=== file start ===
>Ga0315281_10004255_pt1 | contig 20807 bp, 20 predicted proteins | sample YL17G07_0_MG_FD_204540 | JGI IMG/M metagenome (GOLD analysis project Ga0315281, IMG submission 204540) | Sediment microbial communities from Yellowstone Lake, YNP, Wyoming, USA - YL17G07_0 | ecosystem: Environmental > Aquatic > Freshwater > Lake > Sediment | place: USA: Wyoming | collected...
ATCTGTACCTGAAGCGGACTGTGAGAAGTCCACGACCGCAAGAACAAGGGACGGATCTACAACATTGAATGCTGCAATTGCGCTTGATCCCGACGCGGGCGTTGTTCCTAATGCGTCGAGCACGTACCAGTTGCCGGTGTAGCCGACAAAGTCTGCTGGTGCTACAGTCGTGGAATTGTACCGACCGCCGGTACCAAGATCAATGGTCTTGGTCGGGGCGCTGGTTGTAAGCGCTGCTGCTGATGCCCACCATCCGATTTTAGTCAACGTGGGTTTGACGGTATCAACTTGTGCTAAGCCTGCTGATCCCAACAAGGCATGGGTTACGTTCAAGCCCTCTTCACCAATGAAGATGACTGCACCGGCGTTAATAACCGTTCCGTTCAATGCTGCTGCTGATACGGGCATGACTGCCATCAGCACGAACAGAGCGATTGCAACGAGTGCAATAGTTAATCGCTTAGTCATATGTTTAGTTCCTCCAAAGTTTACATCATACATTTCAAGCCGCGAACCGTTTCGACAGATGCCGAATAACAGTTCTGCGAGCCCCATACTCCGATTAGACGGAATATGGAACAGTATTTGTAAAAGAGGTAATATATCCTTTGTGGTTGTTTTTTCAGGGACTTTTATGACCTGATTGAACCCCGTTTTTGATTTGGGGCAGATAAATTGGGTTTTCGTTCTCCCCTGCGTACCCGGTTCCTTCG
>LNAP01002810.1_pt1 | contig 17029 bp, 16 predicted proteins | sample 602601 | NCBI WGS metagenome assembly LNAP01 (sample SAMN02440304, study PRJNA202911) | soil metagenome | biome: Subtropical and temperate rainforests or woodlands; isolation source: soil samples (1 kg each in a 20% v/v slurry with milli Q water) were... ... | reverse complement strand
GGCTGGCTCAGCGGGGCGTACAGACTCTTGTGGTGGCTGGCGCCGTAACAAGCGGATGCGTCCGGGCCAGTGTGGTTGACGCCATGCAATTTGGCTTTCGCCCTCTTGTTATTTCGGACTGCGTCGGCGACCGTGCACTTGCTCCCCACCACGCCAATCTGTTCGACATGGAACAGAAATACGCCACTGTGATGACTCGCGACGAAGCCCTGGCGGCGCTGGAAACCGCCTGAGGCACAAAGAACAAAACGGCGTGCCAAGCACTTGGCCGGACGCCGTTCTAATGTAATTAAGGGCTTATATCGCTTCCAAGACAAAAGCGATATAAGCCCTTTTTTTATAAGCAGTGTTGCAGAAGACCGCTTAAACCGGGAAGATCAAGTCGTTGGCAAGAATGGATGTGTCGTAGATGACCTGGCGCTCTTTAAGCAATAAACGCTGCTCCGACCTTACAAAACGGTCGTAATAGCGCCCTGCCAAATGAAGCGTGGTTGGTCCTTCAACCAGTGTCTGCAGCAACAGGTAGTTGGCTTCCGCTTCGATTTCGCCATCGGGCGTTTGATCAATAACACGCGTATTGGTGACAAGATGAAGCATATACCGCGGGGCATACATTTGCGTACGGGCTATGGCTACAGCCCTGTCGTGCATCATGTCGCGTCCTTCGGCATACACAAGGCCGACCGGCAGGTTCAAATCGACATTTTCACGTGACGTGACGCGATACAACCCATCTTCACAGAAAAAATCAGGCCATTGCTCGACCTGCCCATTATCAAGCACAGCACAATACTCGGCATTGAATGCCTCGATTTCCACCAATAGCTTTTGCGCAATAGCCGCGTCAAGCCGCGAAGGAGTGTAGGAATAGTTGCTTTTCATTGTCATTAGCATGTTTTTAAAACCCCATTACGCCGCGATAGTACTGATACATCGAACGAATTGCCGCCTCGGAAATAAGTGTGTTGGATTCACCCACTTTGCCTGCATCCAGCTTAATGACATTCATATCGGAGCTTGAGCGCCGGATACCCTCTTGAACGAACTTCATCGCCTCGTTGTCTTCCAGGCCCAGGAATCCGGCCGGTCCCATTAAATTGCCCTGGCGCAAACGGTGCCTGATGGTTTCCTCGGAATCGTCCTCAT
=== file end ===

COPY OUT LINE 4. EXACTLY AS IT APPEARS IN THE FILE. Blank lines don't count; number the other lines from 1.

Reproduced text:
GGCTGGCTCAGCGGGGCGTACAGACTCTTGTGGTGGCTGGCGCCGTAACAAGCGGATGCGTCCGGGCCAGTGTGGTTGACGCCATGCAATTTGGCTTTCGCCCTCTTGTTATTTCGGACTGCGTCGGCGACCGTGCACTTGCTCCCCACCACGCCAATCTGTTCGACATGGAACAGAAATACGCCACTGTGATGACTCGCGACGAAGCCCTGGCGGCGCTGGAAACCGCCTGAGGCACAAAGAACAAAACGGCGTGCCAAGCACTTGGCCGGACGCCGTTCTAATGTAATTAAGGGCTTATATCGCTTCCAAGACAAAAGCGATATAAGCCCTTTTTTTATAAGCAGTGTTGCAGAAGACCGCTTAAACCGGGAAGATCAAGTCGTTGGCAAGAATGGATGTGTCGTAGATGACCTGGCGCTCTTTAAGCAATAAACGCTGCTCCGACCTTACAAAACGGTCGTAATAGCGCCCTGCCAAATGAAGCGTGGTTGGTCCTTCAACCAGTGTCTGCAGCAACAGGTAGTTGGCTTCCGCTTCGATTTCGCCATCGGGCGTTTGATCAATAACACGCGTATTGGTGACAAGATGAAGCATATACCGCGGGGCATACATTTGCGTACGGGCTATGGCTACAGCCCTGTCGTGCATCATGTCGCGTCCTTCGGCATACACAAGGCCGACCGGCAGGTTCAAATCGACATTTTCACGTGACGTGACGCGATACAACCCATCTTCACAGAAAAAATCAGGCCATTGCTCGACCTGCCCATTATCAAGCACAGCACAATACTCGGCATTGAATGCCTCGATTTCCACCAATAGCTTTTGCGCAATAGCCGCGTCAAGCCGCGAAGGAGTGTAGGAATAGTTGCTTTTCATTGTCATTAGCATGTTTTTAAAACCCCATTACGCCGCGATAGTACTGATACATCGAACGAATTGCCGCCTCGGAAATAAGTGTGTTGGATTCACCCACTTTGCCTGCATCCAGCTTAATGACATTCATATCGGAGCTTGAGCGCCGGATACCCTCTTGAACGAACTTCATCGCCTCGTTGTCTTCCAGGCCCAGGAATCCGGCCGGTCCCATTAAATTGCCCTGGCGCAAACGGTGCCTGATGGTTTCCTCGGAATCGTCCTCAT